Leading with Empathy and Emotional Intelligence

Leading with Empathy and Emotional Intelligence



Written by Anne Wright



POSTED ON 7.08.24

What does it mean to lead with empathy and emotional intelligence — and why does it matter? About 150 Aptivators joined Aptive’s June 6 Consulting Skills Series session on the topic to find out.

“Psychology Today defines emotional intelligence as the ability to identify and manage one’s own emotions as well as the emotions of others,” said Taylor Wood, a director on Aptive’s Human Experience team who facilitated the session. “So people with emotional intelligence are self-aware, can self-regulate their emotions and can guide, understand, persuade and motivate others.” This ability can also help people make decisions, solve problems and communicate with others effectively.

People with emotional intelligence also tend to be highly empathetic, a trait that allows people to put themselves in another person’s place or walk a mile in their shoes. Having empathy and emotional intelligence and being aware of different personality types enable leaders to create and foster a work culture that accepts and nurtures differences, which has a huge impact on employee retention and job satisfaction, according to Wood.

Empathetic leadership also leads to innovation, according to a Catalyst study: 61% of employees with highly empathetic senior leaders and 47% with highly empathetic managers were reported to be innovative at work. But over half of U.S. employees who said their boss wasn’t empathetic to their work struggles left their job, according to Wood.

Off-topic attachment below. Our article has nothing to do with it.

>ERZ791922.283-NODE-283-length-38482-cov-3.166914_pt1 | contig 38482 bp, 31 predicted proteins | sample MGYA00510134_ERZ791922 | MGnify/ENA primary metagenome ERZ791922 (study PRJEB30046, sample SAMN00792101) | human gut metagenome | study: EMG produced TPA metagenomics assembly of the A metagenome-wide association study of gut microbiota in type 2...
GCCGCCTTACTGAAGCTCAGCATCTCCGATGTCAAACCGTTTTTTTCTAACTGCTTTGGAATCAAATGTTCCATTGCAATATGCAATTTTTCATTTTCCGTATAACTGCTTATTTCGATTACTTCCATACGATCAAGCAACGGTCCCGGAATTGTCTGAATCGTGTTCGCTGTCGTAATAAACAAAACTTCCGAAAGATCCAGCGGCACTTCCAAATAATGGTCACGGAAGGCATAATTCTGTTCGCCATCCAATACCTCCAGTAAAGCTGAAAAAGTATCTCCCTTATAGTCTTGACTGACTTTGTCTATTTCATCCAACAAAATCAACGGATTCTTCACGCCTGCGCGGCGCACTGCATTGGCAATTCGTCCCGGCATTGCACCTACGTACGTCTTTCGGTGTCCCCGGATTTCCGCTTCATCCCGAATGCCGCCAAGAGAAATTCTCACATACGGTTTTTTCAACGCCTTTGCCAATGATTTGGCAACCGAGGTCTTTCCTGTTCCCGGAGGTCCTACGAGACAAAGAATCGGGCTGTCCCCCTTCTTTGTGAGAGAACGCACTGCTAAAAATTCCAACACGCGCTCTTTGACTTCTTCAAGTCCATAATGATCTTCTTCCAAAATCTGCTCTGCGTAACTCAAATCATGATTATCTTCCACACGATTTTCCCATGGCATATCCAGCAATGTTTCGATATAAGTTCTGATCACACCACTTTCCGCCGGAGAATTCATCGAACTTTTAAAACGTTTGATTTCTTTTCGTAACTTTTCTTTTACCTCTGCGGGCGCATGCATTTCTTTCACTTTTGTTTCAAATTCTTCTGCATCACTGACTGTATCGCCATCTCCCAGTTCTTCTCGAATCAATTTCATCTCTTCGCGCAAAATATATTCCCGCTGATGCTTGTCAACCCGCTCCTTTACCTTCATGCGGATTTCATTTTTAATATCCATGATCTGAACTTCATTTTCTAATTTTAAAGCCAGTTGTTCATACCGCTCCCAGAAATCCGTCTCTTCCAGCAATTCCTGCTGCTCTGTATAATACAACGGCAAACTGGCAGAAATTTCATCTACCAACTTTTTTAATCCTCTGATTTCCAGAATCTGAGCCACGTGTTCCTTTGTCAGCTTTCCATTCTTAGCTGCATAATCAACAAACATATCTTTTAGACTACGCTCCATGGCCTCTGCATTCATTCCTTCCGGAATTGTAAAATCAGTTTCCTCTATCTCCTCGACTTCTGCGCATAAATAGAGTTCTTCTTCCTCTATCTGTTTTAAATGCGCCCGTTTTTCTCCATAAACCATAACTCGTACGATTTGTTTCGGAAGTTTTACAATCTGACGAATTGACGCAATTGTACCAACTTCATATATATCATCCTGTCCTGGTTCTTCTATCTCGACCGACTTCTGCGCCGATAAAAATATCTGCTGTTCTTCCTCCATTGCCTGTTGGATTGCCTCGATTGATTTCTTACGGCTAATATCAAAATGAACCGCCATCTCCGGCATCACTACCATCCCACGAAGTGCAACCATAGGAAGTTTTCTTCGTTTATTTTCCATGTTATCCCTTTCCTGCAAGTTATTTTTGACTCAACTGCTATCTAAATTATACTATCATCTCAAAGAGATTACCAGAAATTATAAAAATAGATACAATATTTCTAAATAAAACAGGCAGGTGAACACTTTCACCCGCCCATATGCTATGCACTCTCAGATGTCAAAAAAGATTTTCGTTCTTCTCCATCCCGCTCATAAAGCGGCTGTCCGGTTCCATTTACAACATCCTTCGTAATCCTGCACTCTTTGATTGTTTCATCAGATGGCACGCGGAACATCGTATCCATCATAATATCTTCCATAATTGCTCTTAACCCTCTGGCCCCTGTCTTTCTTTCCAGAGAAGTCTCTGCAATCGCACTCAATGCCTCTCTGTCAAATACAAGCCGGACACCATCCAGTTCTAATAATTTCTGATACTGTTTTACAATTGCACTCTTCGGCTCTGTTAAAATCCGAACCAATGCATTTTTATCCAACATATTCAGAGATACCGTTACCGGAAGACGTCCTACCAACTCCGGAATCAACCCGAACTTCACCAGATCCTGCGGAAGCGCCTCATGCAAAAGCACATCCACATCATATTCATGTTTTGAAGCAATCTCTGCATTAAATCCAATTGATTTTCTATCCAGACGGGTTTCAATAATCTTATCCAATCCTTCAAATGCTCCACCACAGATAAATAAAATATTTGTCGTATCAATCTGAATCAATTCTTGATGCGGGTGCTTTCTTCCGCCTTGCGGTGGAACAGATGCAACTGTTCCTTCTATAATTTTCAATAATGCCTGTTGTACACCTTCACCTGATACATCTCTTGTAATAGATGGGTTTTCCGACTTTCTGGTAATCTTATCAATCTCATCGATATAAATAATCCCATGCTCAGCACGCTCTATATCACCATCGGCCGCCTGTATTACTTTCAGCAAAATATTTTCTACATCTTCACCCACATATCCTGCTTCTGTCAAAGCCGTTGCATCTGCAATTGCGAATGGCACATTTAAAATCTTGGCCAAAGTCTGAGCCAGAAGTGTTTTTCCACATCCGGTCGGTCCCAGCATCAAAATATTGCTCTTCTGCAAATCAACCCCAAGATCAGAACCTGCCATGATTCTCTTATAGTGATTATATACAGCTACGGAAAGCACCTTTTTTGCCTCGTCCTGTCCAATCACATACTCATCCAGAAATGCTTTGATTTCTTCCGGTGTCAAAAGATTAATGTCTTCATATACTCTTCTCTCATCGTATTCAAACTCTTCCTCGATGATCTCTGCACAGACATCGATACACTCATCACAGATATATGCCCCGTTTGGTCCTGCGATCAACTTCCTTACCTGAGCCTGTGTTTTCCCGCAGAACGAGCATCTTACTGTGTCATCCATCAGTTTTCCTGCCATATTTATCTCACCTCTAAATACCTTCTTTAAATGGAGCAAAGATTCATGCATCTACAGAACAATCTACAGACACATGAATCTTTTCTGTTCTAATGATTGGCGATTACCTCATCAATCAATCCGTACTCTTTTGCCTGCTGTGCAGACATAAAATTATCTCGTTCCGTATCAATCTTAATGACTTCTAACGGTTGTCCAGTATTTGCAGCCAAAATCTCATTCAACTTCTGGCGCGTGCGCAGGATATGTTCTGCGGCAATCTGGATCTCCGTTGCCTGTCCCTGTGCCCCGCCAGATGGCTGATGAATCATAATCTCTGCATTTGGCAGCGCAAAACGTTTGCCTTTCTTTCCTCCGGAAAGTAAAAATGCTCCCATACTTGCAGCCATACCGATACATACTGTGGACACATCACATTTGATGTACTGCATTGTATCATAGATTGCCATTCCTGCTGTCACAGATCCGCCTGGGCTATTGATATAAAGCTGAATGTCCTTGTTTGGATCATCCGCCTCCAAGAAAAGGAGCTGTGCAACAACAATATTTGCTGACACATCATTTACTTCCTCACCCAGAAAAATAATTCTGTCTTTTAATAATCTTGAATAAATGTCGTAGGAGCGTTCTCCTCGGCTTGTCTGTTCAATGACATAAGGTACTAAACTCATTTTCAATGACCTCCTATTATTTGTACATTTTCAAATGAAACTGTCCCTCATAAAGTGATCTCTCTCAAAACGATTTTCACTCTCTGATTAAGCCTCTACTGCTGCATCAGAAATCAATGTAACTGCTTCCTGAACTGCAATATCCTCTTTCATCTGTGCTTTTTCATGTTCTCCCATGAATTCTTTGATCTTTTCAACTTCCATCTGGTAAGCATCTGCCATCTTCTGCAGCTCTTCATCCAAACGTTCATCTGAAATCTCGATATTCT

So how can you become an empathetic — or more empathetic — leader? Start by practicing empathy:

  • Try seeing situations from another person’s viewpoint
  • Pay attention to how you respond to others
  • Make yourself vulnerable to others
  • Model empathetic behavior

You also can prioritize emotional intelligence and empathy on your teams by:

  • Conducting training
  • Adopting a top-down culture of transparency and allowing employees to be themselves
  • Ensuring direct, but empathetic, feedback
  • Being open to receiving feedback
  • Connecting with colleagues and getting to know people as people
  • Holding offsite, full-team meetings or workshops
  • Encouraging individuality and celebrating differences
  • Encouraging working and connecting with peers who haven’t interacted before
  • Scheduling time for team building
  • Celebrating team successes



Additional Resources

The best thing you can do is model the
behavior you want to see. You can’t change
other people — you can only change yourself.

– Taylor Wood